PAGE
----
There are more expert drivers in the United States than any other type of expert. A 35-year-old Los Angelino who commutes an hour to work and travels only minimally on weekends will have spent over 10,000 hours behind the wheel, a number sometimes held up as a threshold for expertise (Chase & Simon, 1973). If, however, instead of a time-based definition, one takes as the criterion for expertise performing a task better than someone with less experience, then our opening assertion about expert drivers in the United States is less apparent.
In the transportation domain, defining expertise in any absolute sense is nontrivial. Self-evaluations, as is often the case, place most drivers as above average (Waylen, Horswill, Alexander, & McKenna, 2004) and are at best weakly correlated with evalua tions of a driving instructor (Groeger & Grande, 1996). If we searched the literature for “highly experienced” operators back to the turn of the last century, we would find a plethora of transportation studies, but they would not inform modern notions of expertise.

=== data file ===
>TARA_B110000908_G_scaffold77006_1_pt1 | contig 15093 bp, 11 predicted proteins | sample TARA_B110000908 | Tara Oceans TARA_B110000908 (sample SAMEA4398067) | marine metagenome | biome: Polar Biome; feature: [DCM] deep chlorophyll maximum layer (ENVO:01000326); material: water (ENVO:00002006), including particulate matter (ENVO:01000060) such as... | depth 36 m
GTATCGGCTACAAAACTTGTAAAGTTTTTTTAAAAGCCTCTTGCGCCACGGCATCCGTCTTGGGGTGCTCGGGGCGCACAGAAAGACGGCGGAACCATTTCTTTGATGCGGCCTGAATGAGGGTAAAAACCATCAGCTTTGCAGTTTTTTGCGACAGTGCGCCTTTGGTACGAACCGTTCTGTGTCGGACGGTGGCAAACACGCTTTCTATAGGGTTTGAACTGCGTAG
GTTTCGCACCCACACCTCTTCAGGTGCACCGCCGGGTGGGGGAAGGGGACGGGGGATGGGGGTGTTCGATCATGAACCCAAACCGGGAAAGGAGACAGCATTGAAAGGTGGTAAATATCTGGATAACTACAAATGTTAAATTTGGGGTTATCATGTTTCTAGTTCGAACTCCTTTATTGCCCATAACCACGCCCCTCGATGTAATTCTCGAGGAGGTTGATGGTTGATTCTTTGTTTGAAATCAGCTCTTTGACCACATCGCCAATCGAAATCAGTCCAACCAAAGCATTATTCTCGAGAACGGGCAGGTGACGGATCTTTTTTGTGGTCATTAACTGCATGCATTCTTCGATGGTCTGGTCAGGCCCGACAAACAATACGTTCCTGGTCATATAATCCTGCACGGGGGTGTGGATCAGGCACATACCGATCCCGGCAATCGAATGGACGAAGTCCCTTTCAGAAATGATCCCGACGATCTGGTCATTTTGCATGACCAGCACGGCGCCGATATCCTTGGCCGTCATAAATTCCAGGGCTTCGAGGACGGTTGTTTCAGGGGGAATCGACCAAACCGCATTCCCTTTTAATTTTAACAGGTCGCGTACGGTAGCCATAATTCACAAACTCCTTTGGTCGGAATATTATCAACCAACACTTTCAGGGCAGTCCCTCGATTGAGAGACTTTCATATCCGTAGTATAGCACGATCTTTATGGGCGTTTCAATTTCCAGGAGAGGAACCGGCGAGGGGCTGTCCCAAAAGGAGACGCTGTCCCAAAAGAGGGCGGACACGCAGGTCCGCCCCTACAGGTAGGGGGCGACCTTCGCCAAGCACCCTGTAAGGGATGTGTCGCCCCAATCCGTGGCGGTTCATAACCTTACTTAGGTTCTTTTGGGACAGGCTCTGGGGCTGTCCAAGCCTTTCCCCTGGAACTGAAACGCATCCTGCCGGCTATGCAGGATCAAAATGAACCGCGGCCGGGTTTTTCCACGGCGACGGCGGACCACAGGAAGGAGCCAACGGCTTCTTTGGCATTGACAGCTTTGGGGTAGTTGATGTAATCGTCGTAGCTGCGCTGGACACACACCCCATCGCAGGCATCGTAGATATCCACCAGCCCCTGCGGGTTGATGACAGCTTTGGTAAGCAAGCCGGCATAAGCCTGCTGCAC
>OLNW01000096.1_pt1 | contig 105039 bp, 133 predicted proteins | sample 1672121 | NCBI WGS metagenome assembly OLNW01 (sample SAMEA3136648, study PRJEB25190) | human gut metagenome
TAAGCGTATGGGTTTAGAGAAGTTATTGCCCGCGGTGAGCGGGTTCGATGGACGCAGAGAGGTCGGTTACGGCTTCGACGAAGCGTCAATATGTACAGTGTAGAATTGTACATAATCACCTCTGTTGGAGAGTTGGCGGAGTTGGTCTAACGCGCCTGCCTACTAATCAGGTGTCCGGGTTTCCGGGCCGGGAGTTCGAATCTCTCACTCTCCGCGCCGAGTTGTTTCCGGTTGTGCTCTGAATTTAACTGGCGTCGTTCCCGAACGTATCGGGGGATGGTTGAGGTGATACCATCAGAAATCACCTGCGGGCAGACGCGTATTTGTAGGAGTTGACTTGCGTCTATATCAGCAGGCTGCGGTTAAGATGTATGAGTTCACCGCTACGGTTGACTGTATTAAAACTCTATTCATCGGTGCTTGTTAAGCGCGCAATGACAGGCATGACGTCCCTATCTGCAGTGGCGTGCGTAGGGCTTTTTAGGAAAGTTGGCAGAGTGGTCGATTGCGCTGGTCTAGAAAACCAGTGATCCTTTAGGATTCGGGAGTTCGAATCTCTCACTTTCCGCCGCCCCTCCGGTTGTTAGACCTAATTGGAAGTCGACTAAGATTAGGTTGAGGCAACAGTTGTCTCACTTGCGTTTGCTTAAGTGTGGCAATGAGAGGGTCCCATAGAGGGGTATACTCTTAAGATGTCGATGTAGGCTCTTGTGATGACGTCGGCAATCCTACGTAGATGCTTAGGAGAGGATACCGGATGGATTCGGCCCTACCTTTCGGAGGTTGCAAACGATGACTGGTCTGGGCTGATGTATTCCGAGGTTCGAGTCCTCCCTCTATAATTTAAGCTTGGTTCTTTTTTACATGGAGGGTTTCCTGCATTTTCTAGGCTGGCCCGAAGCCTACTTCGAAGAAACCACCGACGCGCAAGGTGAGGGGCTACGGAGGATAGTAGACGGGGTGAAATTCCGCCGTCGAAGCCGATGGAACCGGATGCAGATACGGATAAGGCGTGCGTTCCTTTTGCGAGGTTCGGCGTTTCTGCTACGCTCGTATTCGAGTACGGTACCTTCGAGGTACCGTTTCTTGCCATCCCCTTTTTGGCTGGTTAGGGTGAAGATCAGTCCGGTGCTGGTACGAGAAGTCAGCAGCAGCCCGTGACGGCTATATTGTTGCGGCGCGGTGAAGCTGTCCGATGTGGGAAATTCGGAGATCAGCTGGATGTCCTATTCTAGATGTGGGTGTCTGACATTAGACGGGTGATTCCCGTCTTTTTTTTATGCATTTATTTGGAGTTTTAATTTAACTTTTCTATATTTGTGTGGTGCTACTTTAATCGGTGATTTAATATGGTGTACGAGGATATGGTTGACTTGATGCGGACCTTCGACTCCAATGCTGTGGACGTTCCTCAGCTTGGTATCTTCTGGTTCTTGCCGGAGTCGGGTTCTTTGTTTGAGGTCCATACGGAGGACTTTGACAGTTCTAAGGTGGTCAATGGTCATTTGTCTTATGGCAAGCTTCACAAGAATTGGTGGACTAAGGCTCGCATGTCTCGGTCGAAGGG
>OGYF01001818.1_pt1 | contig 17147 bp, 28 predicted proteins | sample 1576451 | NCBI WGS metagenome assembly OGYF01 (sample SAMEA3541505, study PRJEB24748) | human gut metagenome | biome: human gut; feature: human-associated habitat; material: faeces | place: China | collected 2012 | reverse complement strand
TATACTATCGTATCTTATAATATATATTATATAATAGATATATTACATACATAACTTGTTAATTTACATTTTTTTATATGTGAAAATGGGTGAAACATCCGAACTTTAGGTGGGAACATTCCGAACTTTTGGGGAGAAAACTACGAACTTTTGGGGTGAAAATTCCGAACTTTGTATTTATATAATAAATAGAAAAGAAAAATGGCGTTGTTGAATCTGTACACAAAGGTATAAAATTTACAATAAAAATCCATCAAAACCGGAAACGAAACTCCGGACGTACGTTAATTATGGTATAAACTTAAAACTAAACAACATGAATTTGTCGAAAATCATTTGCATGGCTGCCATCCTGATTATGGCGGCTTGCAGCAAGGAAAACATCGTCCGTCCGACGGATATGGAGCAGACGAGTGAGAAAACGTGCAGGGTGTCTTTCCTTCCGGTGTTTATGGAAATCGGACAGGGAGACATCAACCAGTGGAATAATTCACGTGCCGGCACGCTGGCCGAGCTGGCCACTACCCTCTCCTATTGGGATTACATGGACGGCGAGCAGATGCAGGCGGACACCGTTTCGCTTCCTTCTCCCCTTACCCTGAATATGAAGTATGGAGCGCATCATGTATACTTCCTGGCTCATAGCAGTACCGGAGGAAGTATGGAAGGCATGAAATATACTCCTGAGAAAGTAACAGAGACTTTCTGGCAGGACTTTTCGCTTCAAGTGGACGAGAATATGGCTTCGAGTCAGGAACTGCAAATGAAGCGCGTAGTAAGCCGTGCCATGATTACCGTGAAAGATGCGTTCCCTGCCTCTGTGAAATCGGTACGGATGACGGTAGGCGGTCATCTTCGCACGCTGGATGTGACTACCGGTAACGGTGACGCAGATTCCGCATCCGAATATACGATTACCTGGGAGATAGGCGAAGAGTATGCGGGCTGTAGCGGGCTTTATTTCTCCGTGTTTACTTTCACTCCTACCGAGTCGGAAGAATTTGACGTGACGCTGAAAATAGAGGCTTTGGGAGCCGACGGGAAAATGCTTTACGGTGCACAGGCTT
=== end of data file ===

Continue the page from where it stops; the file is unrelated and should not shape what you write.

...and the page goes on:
Instead, we chose to look at relative differences in experience. Table 20.1 details the participant characteristics for a number of the studies reviewed here, along with one modern-day classification scheme (Hoffman, 1996). Expertise is usually defined by number of years operating the vehicle, or miles driven, or hours flown by the operator. Table 20.2 shows a variety of comparisons in relative experience.